Inventing an Interactive Future

Alumni / Mar 21, 2014 / Christine Szustaczek
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Pietro Gagliano (YSDN, 2006) has never been one to take the road well-travelled.  Growing up with a knack for design, but living in a town of 300 people, his creative options after high school were limited to creating newspaper ads for a home electronics shop.  Rather than thumb his nose at the opportunity, Gagliano took everything he could from the experience, including an understanding of how to deal with customers and the gumption to start his own one-stop-design-shop at the age of 19.

To build his career and his budding company, Gagliano enrolled in Sheridan’s art fundamentals program in 2001.  Much to the shock of admissions staff, he declined an opportunity to move into animation, and transferred to the York Sheridan Bachelor of Design degree in 2002.

“YSDN was awesome for teaching design fundamentals like typography, colour, and layout. It taught me design theory that’s worked for a hundred, perhaps a thousand years.  But there was a bit of a divide for me because I wanted to do interactive at a time when this really wasn’t being taught anywhere.”

Gagliano came up with his own solution.  “I started put little to no emphasis on my marks and focused on building my portfolio by inventing projects for myself – hoping that I wouldn’t flunk out of the program,” he said. “If the project was to design a poster or a stamp, I’d do an additional piece that was a website.  At the graduation show, we were instructed to print our best work, and display them on a felt panel. But, I knew I didn’t want to work in print, so I did something gutsy and displayed an empty white panel that read ‘Is print dead?’ with additional small type suggesting ‘The work of Pietro Gagliano is on the computers to the right’.  That got me a reputation for being the ‘interactive guy’ and job offers at couple of agencies straight out of school.”

But true to his self-starting nature, Gagliano declined these opportunities and concentrated instead on growing his own company and freelancing with a number of advertising firms. He began specializing in branding and interactive as well as motion design. He also built connections with other like-minded people “who weren’t afraid to push technologies to the limit or talk nerdy with each other.”

Perhaps quite fittingly then, it was through a digital platform  – YouTube – that Gagliano connected with his current business partner and the founder of Secret Location, the interactive design firm where he’s worked as Creative Director since 2009.  The Emmy award-winning company bridges technology, entertainment, design and advertising to engage audiences in experiences that centre on interactive storytelling. Earlier this month, Secret Location won three Canadian Screen Awards for the best cross-platform, interactive projects they created related to the TV shows Amazing Race, The Next Step, and Continuum.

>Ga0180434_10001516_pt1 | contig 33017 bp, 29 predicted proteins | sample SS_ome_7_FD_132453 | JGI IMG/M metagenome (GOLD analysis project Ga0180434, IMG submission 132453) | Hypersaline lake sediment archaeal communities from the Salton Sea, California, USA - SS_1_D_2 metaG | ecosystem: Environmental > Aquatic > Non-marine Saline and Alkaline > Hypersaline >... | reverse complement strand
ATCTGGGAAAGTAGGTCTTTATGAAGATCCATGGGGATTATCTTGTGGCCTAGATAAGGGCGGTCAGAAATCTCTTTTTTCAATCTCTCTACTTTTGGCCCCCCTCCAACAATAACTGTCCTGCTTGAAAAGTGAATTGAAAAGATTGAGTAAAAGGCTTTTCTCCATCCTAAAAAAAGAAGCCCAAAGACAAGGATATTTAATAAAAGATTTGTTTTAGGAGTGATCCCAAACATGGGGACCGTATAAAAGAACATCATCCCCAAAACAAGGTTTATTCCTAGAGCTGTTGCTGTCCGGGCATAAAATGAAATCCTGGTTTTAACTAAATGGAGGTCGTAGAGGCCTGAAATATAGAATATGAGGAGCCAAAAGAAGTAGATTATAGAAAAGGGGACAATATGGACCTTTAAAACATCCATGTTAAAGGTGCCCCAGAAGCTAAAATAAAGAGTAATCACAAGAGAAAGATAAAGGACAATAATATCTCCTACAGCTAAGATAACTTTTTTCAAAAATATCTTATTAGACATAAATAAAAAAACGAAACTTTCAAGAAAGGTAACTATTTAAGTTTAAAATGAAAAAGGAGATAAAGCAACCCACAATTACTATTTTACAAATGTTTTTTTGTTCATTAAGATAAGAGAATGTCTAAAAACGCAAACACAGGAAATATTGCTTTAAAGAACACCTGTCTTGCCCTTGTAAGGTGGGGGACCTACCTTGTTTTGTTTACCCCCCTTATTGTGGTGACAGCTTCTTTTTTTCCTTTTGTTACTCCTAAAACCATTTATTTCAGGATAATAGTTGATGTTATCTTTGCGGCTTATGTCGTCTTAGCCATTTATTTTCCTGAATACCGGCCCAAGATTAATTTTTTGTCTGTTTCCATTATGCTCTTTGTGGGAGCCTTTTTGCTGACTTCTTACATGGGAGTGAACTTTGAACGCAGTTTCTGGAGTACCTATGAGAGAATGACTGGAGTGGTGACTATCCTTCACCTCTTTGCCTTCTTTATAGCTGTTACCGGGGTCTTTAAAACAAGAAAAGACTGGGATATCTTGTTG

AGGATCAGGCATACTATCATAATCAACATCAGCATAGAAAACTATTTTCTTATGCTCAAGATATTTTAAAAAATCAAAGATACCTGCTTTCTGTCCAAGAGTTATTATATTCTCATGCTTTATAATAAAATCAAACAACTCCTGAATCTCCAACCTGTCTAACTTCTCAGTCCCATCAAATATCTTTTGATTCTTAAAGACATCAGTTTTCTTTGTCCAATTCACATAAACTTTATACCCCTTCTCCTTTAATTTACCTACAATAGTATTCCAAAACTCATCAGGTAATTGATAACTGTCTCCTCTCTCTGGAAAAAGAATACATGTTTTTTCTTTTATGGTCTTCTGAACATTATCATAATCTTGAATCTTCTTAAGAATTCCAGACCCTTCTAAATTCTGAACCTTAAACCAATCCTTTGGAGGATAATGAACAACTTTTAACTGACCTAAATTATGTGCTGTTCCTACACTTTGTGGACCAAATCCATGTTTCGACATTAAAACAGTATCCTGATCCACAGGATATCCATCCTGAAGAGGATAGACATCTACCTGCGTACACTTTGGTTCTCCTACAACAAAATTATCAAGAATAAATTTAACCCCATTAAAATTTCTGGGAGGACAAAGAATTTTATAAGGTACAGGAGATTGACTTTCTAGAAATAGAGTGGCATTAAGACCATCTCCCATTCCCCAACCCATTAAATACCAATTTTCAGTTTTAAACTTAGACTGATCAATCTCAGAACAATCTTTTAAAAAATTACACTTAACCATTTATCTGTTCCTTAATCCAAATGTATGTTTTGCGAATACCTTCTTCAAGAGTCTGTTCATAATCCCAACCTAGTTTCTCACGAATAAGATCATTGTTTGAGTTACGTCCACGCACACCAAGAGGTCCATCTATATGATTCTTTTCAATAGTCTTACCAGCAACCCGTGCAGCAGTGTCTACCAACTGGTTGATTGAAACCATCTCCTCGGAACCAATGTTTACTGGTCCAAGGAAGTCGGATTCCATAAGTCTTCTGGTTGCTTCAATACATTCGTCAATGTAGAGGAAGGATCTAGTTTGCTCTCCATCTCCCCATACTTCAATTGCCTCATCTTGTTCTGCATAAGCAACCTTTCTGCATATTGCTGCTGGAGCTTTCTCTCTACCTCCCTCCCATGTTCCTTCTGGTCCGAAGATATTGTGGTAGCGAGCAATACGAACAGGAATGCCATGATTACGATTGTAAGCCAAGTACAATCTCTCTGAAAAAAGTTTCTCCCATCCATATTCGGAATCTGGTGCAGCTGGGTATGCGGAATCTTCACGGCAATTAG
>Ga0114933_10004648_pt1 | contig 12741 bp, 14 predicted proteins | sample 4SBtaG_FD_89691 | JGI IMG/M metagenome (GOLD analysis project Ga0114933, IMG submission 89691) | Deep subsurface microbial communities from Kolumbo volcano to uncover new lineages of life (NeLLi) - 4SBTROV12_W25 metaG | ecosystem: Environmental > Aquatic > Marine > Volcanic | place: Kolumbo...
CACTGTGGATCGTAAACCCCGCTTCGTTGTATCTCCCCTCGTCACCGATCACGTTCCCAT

High points like this one are well-earned and welcomed, even if they are accompanied by a caveat.  “Technology inspires what we do and pushes us to invent new things every day, but the curse is that your portfolio has a limited shelf life.  If you were a painter, your painting could be good for a thousand years.  It keeps increasing in value.  But in interaction design, you’re lucky if you get three years out of a piece before it gets taken down.”

What might be off-putting to some, Gagliano finds motivating.  “Interaction design is all about blending elements that were never really intended to go together to create something new,” explains Gagliano, who thrives on playing in a field that he’s partly helping to build.  “If Apple creates a new TV or Samsung launches a watch, how does that change how advertisers talk to their customers?  That’s what we think about.  Right now, it’s the most exciting time to be alive for interaction designers.  It’s like being an visual artist at the time perspective was discovered.”

Beyond his work in industry, Gagliano is helping to further the momentum for his field by volunteering as a Professional Advisory Council member for Sheridan’s new Bachelor of Interaction Design degree.  “I think the program is excellent at teaching people how to approach interactivity from different angles, both the left and right brain way of thinking, and that’s a huge asset to any company in the future.”

While interaction design might not yet be main stream, Gagliano does feel that Canada is one of the best places in the world to be entering this industry.  “Much like the way that the National Film Board redefined animation in the 70s, they’re now re-inventing documentaries and storytelling by using interactive platforms.  Canada has a network of talent, an emerging market and government grants and tax credits to fuel experimentation.  I’ve spoken at conferences in Italy and the U.S. about interaction design.  People keep telling me ‘You guys in Canada are killing it.’  I feel blessed to work in a city and country where that power and potential exist.”

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